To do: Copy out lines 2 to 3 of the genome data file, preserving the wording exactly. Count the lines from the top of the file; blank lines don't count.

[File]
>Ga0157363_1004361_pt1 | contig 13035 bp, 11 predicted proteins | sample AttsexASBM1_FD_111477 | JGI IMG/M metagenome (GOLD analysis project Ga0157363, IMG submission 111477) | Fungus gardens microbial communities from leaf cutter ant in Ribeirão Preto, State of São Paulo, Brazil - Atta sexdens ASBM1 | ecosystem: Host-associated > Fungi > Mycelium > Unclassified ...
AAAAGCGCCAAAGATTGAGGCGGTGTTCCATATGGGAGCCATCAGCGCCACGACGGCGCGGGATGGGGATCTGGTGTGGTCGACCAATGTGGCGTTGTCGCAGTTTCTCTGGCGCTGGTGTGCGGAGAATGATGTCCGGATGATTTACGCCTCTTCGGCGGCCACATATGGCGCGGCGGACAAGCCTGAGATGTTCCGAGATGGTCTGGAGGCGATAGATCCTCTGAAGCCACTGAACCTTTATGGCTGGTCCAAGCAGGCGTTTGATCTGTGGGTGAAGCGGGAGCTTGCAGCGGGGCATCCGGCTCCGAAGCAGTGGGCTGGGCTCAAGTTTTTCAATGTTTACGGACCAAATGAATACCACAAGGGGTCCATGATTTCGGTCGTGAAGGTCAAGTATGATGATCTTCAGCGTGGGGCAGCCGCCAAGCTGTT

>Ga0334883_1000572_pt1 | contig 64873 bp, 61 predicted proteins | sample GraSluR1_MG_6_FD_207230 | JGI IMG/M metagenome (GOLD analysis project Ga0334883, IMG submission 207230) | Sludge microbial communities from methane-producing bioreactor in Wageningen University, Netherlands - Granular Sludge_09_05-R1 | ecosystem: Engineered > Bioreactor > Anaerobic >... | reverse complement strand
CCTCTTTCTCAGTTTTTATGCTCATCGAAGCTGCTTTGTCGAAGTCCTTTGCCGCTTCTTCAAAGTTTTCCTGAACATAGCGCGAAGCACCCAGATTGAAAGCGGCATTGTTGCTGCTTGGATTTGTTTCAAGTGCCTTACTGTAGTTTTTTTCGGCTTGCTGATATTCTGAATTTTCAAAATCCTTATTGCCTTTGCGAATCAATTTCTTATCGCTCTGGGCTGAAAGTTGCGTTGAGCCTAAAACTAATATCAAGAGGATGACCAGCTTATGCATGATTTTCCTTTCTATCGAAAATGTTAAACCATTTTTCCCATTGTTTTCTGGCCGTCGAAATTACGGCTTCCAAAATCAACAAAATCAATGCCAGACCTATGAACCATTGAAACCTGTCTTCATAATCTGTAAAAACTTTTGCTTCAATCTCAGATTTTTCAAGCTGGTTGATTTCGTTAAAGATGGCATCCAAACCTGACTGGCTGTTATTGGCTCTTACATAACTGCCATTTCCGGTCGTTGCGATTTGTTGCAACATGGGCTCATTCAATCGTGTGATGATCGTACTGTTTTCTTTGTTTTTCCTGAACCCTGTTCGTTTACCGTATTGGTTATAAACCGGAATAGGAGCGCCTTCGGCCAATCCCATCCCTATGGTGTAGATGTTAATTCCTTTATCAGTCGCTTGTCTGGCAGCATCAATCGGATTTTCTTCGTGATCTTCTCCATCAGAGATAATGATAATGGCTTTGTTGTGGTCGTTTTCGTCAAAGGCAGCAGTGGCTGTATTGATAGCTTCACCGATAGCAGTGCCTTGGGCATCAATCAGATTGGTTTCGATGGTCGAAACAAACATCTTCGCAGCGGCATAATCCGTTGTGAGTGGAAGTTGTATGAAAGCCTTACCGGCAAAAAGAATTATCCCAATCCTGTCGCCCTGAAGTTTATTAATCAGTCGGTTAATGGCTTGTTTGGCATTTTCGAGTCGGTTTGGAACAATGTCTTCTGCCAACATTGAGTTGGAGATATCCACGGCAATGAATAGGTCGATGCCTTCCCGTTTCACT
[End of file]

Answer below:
AAAAGCGCCAAAGATTGAGGCGGTGTTCCATATGGGAGCCATCAGCGCCACGACGGCGCGGGATGGGGATCTGGTGTGGTCGACCAATGTGGCGTTGTCGCAGTTTCTCTGGCGCTGGTGTGCGGAGAATGATGTCCGGATGATTTACGCCTCTTCGGCGGCCACATATGGCGCGGCGGACAAGCCTGAGATGTTCCGAGATGGTCTGGAGGCGATAGATCCTCTGAAGCCACTGAACCTTTATGGCTGGTCCAAGCAGGCGTTTGATCTGTGGGTGAAGCGGGAGCTTGCAGCGGGGCATCCGGCTCCGAAGCAGTGGGCTGGGCTCAAGTTTTTCAATGTTTACGGACCAAATGAATACCACAAGGGGTCCATGATTTCGGTCGTGAAGGTCAAGTATGATGATCTTCAGCGTGGGGCAGCCGCCAAGCTGTT

>Ga0334883_1000572_pt1 | contig 64873 bp, 61 predicted proteins | sample GraSluR1_MG_6_FD_207230 | JGI IMG/M metagenome (GOLD analysis project Ga0334883, IMG submission 207230) | Sludge microbial communities from methane-producing bioreactor in Wageningen University, Netherlands - Granular Sludge_09_05-R1 | ecosystem: Engineered > Bioreactor > Anaerobic >... | reverse complement strand